“I don’t want to think about winning titles and being the number one any more in order to avoid putting pressure on myself,” Djokovic, the winner of 12 major tournaments, told reporters.

It is clear that means any titles, including GS ones.
Of course, I’ll follow the quote with the link of the article named “Winning grand slams is no longer my priority, says Djokovic”:

https://www.google.com.au/amp/mobile.
reuters.com/article/amp/idUSKCN1201WH


prao Says:

Yolita and wogboy, thank you for the great posts. I had seen another link regarding his priorities very similar to the Reuters one but can’t find it right now.


Wog Boy Says:

Yolita,

I wouldn’t bother arguing, you can see huge disappointment on TX and elsewhere that Boris didn’t spit the dummy and didn’t wash dirty linen in the public so they are desperately hanging to anything they can find and take out of context and that is bloody hard to do when it comes to Boris and Nole:)


Truth Says:

Novak suffered an injury then he became briefly distracted, enough to fall off the tennis map.
He threw away over 8000 ranking points. Nothing minor about his mental problems.
He didn’t practice much and was diving head first into his solemn brother Marko’s life.
He’s willing to humiliate himself for Marko. Marko is in the depths of despair without Novak.
Boris doesn’t quite understand. It’s not about not spending time with his wife.
Novak feels guilty about succeeding too much.


prao Says:

Truth, if that is truly the case it is something else altogether. There is no easy answer for that, i’m afraid.


jane Says:

yolita, that’s a great amalgamation of quotes that rounds out the story of their partnership ending. thanks.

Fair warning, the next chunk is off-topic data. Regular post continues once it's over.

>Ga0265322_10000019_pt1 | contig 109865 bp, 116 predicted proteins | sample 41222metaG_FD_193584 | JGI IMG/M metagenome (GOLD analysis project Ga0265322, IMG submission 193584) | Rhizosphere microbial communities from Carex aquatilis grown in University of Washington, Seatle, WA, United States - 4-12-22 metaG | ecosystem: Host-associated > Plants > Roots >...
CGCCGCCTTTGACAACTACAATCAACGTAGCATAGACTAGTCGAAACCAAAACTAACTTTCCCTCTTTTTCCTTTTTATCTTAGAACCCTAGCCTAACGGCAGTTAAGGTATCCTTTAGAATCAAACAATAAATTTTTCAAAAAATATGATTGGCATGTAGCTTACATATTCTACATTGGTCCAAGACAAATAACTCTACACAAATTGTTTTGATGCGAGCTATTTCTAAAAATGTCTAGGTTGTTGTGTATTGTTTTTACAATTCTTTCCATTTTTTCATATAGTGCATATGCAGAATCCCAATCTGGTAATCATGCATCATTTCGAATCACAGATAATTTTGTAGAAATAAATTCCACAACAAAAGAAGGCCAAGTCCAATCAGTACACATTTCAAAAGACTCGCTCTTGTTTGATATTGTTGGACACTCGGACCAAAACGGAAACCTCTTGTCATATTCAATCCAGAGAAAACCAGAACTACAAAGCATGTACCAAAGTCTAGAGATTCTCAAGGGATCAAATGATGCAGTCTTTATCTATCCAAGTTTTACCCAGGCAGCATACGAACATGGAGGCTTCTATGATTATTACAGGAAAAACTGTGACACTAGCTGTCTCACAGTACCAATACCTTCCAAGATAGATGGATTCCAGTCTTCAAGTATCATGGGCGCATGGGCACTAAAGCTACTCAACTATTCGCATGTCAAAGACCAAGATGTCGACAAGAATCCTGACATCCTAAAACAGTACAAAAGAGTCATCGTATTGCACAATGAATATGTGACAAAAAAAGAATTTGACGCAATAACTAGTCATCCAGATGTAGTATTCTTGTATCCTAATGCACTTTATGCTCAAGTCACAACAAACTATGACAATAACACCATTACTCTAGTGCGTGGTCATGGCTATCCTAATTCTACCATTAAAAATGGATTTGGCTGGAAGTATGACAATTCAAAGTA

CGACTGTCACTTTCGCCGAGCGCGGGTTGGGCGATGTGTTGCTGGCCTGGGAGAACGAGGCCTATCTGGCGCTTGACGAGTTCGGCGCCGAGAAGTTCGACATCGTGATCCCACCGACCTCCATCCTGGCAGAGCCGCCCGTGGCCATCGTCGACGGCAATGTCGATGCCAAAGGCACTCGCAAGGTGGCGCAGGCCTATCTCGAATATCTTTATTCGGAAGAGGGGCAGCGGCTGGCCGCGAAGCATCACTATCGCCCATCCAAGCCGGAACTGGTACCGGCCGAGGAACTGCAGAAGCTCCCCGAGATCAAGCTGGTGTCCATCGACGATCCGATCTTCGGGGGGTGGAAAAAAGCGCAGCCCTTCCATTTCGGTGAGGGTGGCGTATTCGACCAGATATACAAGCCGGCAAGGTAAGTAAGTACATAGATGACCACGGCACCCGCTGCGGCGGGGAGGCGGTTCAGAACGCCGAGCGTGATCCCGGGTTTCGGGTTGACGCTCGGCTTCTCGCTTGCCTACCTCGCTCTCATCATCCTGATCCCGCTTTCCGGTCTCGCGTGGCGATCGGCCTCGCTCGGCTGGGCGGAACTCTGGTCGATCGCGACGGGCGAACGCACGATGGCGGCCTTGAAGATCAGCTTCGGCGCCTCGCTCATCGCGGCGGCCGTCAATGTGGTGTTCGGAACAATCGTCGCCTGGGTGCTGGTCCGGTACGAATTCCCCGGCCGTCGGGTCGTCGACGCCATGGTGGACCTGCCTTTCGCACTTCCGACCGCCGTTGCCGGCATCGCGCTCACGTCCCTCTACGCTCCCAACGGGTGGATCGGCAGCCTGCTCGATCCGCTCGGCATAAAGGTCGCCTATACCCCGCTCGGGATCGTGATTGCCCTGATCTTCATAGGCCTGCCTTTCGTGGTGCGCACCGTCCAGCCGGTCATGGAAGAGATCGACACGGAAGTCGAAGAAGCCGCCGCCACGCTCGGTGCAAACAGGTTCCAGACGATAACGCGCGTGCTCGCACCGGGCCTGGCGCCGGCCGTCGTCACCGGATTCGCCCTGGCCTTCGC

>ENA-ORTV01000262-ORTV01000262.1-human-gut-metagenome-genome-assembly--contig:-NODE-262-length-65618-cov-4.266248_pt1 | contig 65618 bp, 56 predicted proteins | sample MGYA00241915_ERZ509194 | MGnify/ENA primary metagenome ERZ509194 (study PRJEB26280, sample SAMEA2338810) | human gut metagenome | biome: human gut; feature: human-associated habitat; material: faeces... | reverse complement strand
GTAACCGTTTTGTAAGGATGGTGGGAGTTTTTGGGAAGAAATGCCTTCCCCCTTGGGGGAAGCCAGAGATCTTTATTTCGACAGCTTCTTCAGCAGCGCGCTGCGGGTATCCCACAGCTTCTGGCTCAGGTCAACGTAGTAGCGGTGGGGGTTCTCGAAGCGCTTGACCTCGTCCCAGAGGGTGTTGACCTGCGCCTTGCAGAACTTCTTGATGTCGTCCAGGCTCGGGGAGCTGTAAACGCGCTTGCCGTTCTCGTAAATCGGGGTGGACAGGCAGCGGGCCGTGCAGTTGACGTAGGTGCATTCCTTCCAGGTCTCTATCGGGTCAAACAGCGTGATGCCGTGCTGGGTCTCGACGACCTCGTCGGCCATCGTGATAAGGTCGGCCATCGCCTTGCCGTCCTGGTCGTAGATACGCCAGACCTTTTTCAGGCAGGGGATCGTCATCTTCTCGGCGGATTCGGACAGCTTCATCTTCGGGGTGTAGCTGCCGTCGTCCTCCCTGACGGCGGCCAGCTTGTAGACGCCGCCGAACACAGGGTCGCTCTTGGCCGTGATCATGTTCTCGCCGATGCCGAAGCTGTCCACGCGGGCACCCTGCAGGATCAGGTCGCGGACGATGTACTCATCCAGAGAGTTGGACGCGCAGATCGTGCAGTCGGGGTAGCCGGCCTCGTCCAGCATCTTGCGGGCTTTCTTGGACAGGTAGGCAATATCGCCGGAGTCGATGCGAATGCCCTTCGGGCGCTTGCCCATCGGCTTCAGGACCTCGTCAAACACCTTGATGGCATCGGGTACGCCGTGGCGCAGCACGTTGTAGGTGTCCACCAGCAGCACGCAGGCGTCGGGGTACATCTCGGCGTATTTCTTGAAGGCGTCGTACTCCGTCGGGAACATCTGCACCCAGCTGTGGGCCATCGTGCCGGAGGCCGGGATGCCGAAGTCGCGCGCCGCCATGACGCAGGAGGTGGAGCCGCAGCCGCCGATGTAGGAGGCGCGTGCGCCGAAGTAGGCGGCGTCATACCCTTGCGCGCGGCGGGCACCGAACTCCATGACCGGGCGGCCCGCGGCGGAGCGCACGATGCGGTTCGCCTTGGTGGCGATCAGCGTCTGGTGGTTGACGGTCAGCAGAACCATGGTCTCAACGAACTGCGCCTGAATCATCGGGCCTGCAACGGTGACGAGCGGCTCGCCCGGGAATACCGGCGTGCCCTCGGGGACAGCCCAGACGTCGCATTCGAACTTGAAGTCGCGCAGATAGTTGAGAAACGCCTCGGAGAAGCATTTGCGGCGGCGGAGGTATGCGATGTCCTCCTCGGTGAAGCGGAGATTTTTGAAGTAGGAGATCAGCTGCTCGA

MMT Says:

sinha71 – thanks for the link, precisely the one to which I referred. I think the title of the article is interpretive (not a quote) of what he actually said, and ultimately misleading.

And Wog Boy, as usual, you see what you want to see. I made no argument to prao – I just asked for when he said he wasn’t interested in winning majors. The entirety of your diatribe is reflective of your bias.

I should also point out that Djokovic made no mention of not caring about majors or the #1 ranking, simply that he wasn’t thinking about the number of titles because it too much pressure on himself. Those are not the same, and I would be surprised if he meant them to be.

And Yolita, if there is a difference in the way the media portray this, and how other coaches of players of that calibre have commented after a split, it is not because who the comments are about, but rather the comments themselves. To treat them the same, as if they were, would be more indicative of a bias, than to correctly portray them as different.

As I said, I’m open to being convinced, but my analysis would depend on other coaches saying similar things and then seeing if the press reacted or reported it differently.


Wog Boy Says:

BS, you were caught red handed trying to manufacture the wuote to suit your argument and made full of yourself.
Do you really think that anybody will believe you, even Willow, that you didn’t know or couldn’t find what Nole really said, professional bloger like you who throwing link after link in every argument!?
Talking about being biased, I really loved your article about greatest tennis feat in the history since RL 1968, Nole wining non calendar Grand Slam…how can not right about that if you are tennis lover and run tennis blog, good on you;)


Wog Boy Says:

^^
“quote” not “wuote”

“fool” not “full”


Danica Says:

Also, a very telling quote (not verbatim) by Boris: “If I had to pick one player to play for my life, that would have to be Novak”.


Humble Rafa Says:

his wife played pro tennis and understands the selfishness a tennis player has to have and the sacrifice to be on top.

His wife also rips his opponents from the stands..pathetic. Remember, cry baby thing?


Willow Says:

Wogboy @ December 8th 5.10pm, many thanks for remembering me in your post, SEASONS GREETINGS or A MERRY CHRISTMAS, depending on the way you choose to celebrate, your such a gentleman, what would we all do here without you ;-) ….


Giles Says:

Willow. The man insults you and you are sucking up to him? Geez


MMT Says:

Wog Boy: The quote from sinha71′s link is there in plain English. How I could manufacture it when it was posted by tennis.com in September is beyond my ability to comprehend.